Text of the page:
In the March issue of MSDN Magazine, Microsoft’s Donn Morse wrote a feature titled “Building a Netduino-based HID Sensor for WinRT." The feature looks at how developers can take advantage of the new API in the Windows Runtime to let developers write Windows Store apps for low-cost devices using JavaScript, Visual Basic, C# or C++. More recently, Donn worked with Channel 9 at Microsoft to publish a pair of videos about working with HID devices. Building a HID Motion Sensor and Supporting Both Digital and Analog Devices with Microsoft’s HID Platform. I caught up with Donn last month to discuss his article and the videos.

What motivated you to write your March feature article "Building a Netduino-based HID Sensor for WinRT?"
There are two general categories of sensors in the hobbyist or maker sphere: digital and analog. I’d written an earlier sample on the MSDN samples gallery demonstrating the integration of a digital sensor. So, in the March article, I wanted to describe how a developer could build an analog-based device and render real-time data in their store app.

As you you've noted, a great deal of activity among hobbyists and academics is currently based on open source tooling and software. What benefits does the new HID API in WinRT offer to this community?
The new HID API lets a maker, industrial engineer, or hobbyist integrate their device with the Windows platform. Since this API supports the Windows Runtime, they can integrate their HID device with hand-held tablets, in addition to the large universe of notebooks, laptops and desktop machines. And, because the API supports WinRT, a developer or maker can choose their language: Javascript, VB, C# or C++.

You may have noticed that our Windows Azure Insider column in the same issue walks through a Windows Azure implementation that includes programming an Arduino device that executes commands sent remotely by mobile clients. Coincidence? Or does this simply reflect the reality that there are a lot of cool applications to be built around low-cost, Arduino-type hardware?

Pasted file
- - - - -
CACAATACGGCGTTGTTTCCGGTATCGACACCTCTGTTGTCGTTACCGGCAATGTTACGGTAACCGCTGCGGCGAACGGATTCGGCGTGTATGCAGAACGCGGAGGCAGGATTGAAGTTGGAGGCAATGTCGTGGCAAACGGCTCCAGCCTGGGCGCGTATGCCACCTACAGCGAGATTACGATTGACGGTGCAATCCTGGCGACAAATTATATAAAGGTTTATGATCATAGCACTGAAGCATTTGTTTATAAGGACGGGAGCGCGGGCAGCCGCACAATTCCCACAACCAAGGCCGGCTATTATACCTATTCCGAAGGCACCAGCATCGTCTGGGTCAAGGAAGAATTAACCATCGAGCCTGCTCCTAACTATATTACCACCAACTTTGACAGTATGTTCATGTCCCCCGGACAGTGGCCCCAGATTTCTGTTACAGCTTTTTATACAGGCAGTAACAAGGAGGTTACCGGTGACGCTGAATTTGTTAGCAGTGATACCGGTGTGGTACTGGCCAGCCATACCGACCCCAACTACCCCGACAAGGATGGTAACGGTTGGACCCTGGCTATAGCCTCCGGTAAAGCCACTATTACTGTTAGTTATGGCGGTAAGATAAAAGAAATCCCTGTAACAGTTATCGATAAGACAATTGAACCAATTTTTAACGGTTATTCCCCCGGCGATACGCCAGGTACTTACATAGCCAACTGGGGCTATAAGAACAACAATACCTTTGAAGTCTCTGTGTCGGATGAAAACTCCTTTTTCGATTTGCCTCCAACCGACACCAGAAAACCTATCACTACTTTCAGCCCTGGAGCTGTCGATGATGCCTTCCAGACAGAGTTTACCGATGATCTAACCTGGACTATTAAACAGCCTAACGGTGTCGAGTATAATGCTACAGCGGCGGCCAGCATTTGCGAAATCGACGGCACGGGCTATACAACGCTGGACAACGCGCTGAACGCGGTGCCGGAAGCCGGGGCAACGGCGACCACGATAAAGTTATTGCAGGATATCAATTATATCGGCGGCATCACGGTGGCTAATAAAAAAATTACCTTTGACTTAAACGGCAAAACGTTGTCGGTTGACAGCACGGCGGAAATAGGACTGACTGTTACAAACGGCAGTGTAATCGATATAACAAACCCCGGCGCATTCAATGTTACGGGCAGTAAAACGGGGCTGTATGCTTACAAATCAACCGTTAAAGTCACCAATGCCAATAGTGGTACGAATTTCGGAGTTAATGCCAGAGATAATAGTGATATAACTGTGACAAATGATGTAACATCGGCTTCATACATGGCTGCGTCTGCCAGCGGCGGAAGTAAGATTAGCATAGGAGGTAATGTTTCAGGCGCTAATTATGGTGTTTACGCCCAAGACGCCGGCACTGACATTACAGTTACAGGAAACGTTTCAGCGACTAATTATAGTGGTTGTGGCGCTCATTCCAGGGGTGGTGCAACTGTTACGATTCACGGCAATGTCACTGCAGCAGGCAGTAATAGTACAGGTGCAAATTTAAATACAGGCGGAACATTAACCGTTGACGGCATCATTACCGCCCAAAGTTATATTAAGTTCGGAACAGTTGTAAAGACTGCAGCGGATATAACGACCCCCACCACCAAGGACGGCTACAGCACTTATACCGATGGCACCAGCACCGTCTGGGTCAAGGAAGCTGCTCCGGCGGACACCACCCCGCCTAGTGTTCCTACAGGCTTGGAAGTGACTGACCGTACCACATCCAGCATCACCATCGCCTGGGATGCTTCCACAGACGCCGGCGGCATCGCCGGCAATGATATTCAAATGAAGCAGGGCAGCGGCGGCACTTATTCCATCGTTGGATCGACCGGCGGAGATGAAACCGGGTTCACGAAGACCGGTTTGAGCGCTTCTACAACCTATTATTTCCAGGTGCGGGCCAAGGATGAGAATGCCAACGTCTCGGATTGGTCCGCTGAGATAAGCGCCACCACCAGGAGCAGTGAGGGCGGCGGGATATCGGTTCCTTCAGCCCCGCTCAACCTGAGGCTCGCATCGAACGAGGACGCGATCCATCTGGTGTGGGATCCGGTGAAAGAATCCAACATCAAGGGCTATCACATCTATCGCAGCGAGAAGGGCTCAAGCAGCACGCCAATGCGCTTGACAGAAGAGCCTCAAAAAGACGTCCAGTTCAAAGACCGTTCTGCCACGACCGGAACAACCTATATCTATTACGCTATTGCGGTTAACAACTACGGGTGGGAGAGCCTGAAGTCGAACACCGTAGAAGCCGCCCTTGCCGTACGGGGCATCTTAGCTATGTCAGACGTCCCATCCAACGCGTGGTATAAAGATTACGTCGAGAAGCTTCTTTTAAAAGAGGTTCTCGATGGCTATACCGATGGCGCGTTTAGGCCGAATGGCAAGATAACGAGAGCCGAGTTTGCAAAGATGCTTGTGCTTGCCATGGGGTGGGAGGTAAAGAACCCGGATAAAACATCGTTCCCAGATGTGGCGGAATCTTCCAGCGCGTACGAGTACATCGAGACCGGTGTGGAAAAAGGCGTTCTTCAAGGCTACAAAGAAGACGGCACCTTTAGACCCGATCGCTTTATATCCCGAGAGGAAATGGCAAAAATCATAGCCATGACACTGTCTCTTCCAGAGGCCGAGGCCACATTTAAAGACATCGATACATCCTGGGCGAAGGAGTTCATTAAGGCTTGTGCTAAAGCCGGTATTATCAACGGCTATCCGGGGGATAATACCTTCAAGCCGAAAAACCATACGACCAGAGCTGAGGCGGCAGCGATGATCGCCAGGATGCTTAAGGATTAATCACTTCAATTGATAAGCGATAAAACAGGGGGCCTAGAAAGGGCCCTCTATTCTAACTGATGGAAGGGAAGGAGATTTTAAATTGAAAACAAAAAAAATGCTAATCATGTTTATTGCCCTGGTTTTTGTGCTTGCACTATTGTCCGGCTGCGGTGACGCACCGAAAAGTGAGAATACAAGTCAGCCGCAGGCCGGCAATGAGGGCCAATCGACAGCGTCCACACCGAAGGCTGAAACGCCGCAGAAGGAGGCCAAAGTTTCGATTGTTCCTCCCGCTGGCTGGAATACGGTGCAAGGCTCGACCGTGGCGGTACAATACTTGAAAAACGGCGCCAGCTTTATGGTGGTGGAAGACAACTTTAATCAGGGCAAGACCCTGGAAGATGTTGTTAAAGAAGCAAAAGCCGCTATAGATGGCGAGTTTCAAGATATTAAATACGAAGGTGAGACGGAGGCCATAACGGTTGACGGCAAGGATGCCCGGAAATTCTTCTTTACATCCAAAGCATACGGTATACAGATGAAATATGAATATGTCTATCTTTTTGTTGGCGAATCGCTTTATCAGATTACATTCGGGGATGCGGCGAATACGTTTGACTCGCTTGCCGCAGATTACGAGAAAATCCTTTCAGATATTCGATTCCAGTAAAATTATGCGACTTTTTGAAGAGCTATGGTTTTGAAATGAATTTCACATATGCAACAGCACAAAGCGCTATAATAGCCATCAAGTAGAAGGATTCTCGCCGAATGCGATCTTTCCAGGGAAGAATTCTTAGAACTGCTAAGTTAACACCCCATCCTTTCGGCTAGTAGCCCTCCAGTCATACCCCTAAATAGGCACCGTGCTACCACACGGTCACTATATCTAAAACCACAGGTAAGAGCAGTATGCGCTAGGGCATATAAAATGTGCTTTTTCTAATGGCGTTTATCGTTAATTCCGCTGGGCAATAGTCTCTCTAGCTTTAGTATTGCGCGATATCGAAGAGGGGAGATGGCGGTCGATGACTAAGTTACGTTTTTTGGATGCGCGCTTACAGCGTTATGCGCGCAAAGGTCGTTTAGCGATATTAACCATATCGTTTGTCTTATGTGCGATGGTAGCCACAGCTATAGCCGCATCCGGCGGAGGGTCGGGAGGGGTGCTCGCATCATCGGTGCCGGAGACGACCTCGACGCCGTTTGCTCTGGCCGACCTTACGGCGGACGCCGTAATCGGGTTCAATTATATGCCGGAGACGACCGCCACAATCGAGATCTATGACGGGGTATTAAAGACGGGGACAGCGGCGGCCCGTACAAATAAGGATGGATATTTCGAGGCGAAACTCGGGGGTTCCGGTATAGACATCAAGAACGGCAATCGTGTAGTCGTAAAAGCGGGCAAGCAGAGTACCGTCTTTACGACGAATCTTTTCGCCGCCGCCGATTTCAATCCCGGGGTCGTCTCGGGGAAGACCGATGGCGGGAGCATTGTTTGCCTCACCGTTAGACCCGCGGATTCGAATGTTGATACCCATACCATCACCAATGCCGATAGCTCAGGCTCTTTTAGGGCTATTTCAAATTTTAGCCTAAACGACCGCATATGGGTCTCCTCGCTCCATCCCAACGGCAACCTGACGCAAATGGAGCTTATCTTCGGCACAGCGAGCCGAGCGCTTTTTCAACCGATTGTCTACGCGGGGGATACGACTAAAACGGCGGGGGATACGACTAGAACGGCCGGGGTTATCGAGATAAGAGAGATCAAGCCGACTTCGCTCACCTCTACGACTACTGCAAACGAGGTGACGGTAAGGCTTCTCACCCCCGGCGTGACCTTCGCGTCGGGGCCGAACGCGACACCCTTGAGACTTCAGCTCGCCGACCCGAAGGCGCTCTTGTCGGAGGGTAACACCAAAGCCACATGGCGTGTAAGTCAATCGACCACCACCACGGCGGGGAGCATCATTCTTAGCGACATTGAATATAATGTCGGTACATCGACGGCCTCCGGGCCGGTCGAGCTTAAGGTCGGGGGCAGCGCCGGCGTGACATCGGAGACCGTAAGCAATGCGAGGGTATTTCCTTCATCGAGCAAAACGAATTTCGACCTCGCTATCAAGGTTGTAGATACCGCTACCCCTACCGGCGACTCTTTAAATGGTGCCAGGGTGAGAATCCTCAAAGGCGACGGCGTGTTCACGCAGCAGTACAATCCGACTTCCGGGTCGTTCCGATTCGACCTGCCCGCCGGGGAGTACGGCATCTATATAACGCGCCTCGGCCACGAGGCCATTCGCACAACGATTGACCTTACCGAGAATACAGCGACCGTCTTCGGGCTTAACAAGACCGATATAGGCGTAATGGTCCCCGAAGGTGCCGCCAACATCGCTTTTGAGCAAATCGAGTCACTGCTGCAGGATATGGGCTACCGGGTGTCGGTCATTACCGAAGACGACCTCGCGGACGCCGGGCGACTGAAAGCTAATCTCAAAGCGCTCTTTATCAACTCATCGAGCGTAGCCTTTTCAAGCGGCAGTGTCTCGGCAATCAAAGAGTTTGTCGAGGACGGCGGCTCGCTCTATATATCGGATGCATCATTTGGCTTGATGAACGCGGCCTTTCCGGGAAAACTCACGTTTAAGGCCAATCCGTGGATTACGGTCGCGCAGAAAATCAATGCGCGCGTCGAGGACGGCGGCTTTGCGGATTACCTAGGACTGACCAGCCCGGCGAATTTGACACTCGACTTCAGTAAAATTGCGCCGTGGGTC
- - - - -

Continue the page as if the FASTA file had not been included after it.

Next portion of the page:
At first glance, I think the HID API for WinRT and the Azure Service Bus are complementary. Let’s say I’m a fitness device manufacturer creating a competitor to the FitBit or Nike Fuel Band. I’ll want a store app so that the user can configure their device and, likely, so that they can collect data after each workout (or at the end of each day). But I may also want to create an online community for my users, where they can opt-in and compare workouts, status, etc. For this community, the Azure solution appears to be a viable option.

4. Were there any specific issues or challenges you had to work around in the course of your article?
There were two challenges that come to mind. First, the LM35 requires a very “clean” input voltage, but the voltage source on the Netduino contains a bit of noise. As a result, I needed to incorporate software filtering in the firmware, where I maintain a running average of readings.

The second has to do with the sparse documentation for the .NET Micro Framework, which isn’t as robust yet as, say, Microsoft’s .NET Framework. To work around this, I relied heavily on the Netduino forums and the experience and knowledge of the makers and developers there.

5. What advice would you give developers interested in getting started with app dev around Arduino-type devices? Are there any common misconceptions that should be avoided?
I believe they’ll find Netduino devices to be reasonably priced and well designed. In addition, the Netduino forums are a great source if ideas for projects as well as input and advice from other developers. And, you can’t beat being able to author firmware in C# with a free version of Visual Studio Express.

You just published a video on Channel 9 highlighting Microsoft's HID platform and WinRT API support for analog and digital Netduino-based devices. How widely known is the new support in WinRT for HID devices? What kinds of opportunities does it create for developers?
Great question: Our first video, for the motion-sensor appeared on Channel 9 in late January and has had over 10,000 views. The second video, for both projects appeared a day ago and has generated over 2,400 views. So, I believe we’re getting the word out.

In terms of opportunities, these projects give the Maker, the academic and the industrial engineer a sense of what they can do with a programmable microcontroller like the Netduino and one or more input devices. The first project, based on a motion sensor, shows the power of combining multiple APIs in a Windows Store app. This sample uses the HID WinRT API to monitor the PIR sensor and then, with minimum code, uses the media capture API to capture video using the camera on a tablet or PC.

Prior to the HID WinRT API, developers needed to pound out a COM/Win32 app in C++ to interact with a HID device. But, using the new WinRT API, they can write far less code in the language of their choice, be it Javascript, VB, C#, etc.